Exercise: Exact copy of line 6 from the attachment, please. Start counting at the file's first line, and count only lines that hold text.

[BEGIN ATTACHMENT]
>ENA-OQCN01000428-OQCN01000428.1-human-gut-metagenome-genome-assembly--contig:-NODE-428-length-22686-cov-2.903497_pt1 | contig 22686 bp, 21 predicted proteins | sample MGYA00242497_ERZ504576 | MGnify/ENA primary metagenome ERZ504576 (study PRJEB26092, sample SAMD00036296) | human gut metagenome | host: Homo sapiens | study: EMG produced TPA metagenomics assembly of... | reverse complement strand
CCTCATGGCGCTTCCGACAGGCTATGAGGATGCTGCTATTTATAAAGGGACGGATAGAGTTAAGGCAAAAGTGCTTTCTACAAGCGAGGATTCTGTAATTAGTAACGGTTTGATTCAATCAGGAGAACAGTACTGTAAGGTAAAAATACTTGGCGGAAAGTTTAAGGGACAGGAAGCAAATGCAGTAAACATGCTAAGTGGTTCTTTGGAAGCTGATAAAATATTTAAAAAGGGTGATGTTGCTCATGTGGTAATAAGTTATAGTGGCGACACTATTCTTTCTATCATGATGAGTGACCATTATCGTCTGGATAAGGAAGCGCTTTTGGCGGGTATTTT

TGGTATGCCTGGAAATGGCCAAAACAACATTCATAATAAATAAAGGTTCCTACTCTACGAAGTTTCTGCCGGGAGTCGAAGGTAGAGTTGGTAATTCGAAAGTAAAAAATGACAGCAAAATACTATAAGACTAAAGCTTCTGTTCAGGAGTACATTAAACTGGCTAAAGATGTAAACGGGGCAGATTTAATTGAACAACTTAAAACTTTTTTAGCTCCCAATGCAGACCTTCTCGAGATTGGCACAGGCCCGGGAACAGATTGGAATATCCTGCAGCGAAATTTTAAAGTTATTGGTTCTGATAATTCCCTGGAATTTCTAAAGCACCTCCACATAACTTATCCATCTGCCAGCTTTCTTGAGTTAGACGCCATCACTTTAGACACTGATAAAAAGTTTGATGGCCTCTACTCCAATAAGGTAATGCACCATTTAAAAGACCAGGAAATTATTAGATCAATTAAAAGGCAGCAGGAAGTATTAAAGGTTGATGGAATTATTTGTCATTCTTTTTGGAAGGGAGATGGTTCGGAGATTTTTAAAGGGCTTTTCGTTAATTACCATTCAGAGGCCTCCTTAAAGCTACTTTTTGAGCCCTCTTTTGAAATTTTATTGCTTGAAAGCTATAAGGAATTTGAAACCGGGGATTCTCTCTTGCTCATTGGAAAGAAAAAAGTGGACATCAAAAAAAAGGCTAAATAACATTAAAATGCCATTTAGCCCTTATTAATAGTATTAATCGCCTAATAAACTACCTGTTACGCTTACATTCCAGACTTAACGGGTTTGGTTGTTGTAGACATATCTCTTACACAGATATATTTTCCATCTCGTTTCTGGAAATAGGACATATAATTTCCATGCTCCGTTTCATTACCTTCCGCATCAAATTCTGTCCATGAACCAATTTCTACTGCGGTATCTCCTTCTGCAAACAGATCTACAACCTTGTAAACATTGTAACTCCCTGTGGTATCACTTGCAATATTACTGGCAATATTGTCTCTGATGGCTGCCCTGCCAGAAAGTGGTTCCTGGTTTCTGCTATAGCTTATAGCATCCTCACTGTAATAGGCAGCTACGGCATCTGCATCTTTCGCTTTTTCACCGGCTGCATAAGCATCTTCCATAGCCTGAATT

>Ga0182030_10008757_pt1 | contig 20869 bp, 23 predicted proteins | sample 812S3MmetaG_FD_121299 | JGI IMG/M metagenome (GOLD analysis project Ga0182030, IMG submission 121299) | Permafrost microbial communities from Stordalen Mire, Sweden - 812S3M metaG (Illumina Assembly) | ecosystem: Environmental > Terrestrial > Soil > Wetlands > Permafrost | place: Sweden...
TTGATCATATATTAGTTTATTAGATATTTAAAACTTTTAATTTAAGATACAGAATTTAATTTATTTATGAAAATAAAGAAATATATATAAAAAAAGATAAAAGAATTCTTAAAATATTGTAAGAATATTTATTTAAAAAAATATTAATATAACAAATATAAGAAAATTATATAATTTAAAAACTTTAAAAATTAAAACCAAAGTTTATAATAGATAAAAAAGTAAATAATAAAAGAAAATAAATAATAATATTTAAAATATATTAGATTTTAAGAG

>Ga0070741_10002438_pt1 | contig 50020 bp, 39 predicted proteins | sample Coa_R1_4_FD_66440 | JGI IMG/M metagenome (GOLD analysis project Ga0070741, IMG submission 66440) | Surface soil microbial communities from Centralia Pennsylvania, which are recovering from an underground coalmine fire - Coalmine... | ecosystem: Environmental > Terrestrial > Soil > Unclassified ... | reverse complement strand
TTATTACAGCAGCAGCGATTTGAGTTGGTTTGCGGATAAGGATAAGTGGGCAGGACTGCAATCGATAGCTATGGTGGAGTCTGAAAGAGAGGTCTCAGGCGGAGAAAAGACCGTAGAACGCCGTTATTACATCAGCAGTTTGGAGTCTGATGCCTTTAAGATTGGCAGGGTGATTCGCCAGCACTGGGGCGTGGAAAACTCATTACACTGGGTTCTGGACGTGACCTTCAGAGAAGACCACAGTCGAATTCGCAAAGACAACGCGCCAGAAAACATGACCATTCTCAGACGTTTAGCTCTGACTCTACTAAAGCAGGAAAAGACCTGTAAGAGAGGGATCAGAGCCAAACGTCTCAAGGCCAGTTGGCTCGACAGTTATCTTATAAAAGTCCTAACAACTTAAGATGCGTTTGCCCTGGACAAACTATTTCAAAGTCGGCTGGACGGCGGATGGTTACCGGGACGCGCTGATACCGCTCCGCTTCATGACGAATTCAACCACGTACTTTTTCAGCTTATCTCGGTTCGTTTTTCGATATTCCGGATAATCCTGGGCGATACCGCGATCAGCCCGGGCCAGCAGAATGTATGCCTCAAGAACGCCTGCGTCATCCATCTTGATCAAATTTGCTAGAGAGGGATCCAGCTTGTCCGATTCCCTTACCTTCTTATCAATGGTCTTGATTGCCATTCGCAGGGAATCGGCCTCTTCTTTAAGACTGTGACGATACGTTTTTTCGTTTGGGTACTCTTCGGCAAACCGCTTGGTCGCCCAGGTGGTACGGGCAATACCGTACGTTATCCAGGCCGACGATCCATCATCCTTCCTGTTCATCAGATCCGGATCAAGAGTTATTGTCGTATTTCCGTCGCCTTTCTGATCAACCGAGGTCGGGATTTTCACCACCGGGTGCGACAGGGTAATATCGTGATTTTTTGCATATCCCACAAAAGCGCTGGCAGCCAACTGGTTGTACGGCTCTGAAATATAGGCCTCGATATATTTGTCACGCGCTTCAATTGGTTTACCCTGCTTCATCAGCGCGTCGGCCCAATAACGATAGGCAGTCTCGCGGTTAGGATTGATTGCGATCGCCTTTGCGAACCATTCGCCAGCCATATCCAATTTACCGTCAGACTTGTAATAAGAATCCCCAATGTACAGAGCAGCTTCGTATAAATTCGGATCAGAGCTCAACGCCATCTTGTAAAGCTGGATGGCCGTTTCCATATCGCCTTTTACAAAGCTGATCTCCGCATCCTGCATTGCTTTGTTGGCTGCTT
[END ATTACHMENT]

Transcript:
>Ga0070741_10002438_pt1 | contig 50020 bp, 39 predicted proteins | sample Coa_R1_4_FD_66440 | JGI IMG/M metagenome (GOLD analysis project Ga0070741, IMG submission 66440) | Surface soil microbial communities from Centralia Pennsylvania, which are recovering from an underground coalmine fire - Coalmine... | ecosystem: Environmental > Terrestrial > Soil > Unclassified ... | reverse complement strand